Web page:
THE BEST INTENTIONS
Release Date: July 10, 1992
Rating: Swedish film. Not rated by the
Runtime: 180 minutes
Distributor: Samuel Goldwyn Company
Director: Bille August
Producer: Ingmar Bergman
Writer: Lars Bjalkeskog
Address Comments To:
(C, B, Ab, L, SSS, NN, V) A historical drama focused on a Christian worldview complete with biblical morality and some anti-Christian characterizations as well as: a couple of minor obscenities; some fairly graphic fornication scenes; upper female nudity; and, minor violence as men fight & a man strikes a woman.
Swedish filmmaker Ingmar Bergman wrote THE BEST INTENTIONS, winner of the Palme d'Or at the 1992 Cannes Film Festival, and left the directing of this breathtaking portrait of his parents to his friend Bille August. The film does contain fornication and upper female nudity though it could be argued that therein Bergman's parents sow the seeds of their future quarrels and misunderstandings.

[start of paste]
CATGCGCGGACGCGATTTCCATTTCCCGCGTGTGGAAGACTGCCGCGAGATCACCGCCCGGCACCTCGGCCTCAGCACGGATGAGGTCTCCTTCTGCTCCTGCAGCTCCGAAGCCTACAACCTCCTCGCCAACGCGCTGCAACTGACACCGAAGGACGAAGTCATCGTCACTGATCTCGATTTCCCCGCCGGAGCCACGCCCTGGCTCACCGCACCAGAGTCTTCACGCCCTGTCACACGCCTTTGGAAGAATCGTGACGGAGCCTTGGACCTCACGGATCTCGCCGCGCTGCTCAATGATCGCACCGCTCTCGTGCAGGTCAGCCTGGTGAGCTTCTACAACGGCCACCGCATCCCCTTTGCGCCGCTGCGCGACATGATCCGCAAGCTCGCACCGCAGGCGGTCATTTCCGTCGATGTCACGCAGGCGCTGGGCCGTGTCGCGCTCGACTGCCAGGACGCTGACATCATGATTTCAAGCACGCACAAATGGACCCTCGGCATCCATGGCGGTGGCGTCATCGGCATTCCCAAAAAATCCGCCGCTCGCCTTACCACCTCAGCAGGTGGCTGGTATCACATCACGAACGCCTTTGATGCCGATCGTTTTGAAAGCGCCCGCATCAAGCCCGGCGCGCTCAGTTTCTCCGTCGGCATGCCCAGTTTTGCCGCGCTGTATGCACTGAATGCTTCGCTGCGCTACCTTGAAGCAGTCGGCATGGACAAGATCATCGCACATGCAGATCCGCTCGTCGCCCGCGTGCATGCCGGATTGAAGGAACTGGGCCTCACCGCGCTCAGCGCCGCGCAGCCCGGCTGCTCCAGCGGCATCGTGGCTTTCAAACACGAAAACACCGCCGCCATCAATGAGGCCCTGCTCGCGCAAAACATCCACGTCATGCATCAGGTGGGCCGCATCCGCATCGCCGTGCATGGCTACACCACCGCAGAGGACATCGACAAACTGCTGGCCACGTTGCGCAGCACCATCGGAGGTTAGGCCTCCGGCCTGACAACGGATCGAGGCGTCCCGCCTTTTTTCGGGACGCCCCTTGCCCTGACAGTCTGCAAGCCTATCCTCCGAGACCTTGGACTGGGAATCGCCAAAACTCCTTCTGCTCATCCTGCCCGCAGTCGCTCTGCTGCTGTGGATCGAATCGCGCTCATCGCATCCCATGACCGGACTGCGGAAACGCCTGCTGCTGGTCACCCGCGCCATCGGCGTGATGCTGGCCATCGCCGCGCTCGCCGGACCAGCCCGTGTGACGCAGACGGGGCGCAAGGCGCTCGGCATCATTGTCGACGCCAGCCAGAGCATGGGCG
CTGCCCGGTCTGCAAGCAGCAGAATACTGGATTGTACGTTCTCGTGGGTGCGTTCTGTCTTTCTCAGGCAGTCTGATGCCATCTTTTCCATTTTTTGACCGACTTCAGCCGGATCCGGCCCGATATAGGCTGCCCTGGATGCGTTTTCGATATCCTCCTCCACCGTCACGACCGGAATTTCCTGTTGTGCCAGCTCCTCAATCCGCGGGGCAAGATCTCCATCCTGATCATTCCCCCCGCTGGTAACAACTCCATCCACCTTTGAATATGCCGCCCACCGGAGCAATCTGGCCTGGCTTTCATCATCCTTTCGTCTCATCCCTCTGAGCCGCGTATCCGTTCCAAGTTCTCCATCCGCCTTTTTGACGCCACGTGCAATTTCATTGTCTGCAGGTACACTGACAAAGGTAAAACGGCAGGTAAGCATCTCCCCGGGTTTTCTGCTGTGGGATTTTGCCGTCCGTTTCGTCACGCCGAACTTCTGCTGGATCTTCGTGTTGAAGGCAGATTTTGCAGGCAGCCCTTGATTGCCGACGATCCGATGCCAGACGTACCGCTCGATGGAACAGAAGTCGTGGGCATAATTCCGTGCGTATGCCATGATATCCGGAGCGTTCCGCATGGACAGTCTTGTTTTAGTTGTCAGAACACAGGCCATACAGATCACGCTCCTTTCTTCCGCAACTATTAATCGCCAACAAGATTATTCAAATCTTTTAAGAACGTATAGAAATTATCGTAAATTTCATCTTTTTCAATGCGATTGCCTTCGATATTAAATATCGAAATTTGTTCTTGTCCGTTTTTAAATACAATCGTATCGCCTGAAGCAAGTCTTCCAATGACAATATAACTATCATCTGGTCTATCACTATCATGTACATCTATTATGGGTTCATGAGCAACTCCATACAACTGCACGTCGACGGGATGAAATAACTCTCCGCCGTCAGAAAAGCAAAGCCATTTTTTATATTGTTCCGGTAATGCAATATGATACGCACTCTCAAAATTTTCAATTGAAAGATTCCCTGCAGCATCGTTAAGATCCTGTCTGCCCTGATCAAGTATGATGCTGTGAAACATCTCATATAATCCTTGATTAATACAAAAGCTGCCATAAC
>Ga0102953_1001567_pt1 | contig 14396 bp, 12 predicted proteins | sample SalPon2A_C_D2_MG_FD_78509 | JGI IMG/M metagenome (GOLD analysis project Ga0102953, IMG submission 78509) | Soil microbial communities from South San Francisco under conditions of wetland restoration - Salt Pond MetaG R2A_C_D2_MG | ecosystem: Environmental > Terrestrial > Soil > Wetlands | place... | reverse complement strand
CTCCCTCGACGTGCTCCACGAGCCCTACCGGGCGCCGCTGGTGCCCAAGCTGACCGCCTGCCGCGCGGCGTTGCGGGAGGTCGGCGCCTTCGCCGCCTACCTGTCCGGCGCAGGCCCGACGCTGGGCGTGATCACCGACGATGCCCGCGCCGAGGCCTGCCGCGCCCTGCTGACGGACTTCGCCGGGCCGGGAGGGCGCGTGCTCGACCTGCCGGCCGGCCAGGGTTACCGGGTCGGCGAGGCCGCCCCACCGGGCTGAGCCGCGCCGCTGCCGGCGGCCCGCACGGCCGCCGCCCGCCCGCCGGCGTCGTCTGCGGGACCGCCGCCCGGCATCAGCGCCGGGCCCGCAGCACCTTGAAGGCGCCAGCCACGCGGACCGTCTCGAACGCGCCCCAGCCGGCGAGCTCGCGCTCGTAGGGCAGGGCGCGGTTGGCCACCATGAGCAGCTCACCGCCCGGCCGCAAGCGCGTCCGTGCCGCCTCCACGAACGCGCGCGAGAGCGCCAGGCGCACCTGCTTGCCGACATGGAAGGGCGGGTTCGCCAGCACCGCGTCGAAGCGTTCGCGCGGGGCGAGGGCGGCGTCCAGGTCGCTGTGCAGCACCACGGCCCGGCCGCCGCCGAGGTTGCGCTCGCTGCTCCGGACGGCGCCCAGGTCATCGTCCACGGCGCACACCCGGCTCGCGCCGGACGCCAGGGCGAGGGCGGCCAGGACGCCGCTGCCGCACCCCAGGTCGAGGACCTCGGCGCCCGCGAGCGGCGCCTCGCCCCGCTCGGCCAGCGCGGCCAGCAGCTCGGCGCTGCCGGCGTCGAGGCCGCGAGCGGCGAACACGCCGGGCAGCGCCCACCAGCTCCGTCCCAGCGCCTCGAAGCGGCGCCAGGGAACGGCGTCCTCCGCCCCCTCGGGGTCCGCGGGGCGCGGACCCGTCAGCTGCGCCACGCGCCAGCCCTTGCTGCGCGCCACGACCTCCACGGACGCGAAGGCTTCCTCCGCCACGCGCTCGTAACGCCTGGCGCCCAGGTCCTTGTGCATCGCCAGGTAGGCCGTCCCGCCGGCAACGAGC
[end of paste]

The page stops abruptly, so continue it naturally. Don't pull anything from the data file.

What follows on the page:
Swedish filmmaker Ingmar Bergman wrote THE BEST INTENTIONS, winner of the Palme d'Or at the 1992 Cannes Film Festival, and left the directing to Bille August. The film explores the relationships between Bergman's parents. His father, Henrik Bergman, a poor theology student, meets Anna, a rich young woman at the University of Uppsala (Later, Anna reminds her husband she married beneath her station). Bergman divides the film in thirds: the stormy courtship and wedding in the cathedral; the rigorous parish life in northern Sweden with its poetic images of nature; and, the turbulent marriage vignettes and family quarrels.
Bergman's concern with man's search for God and the frequent triumph of evil emerge in this film, but overall, his personal portrait of Anna and Henrik is breathtaking. Their emotional relationship is a study of the entire spectrum of emotions. THE BEST INTENTIONS does contain fornication and upper female nudity though it could be argued that therein Henrik and Anna sow the seeds of their future quarrels and misunderstandings. However, the film's overall high quality in every way demonstrates why it received the coveted Palme d'Or at Cannes in 1992.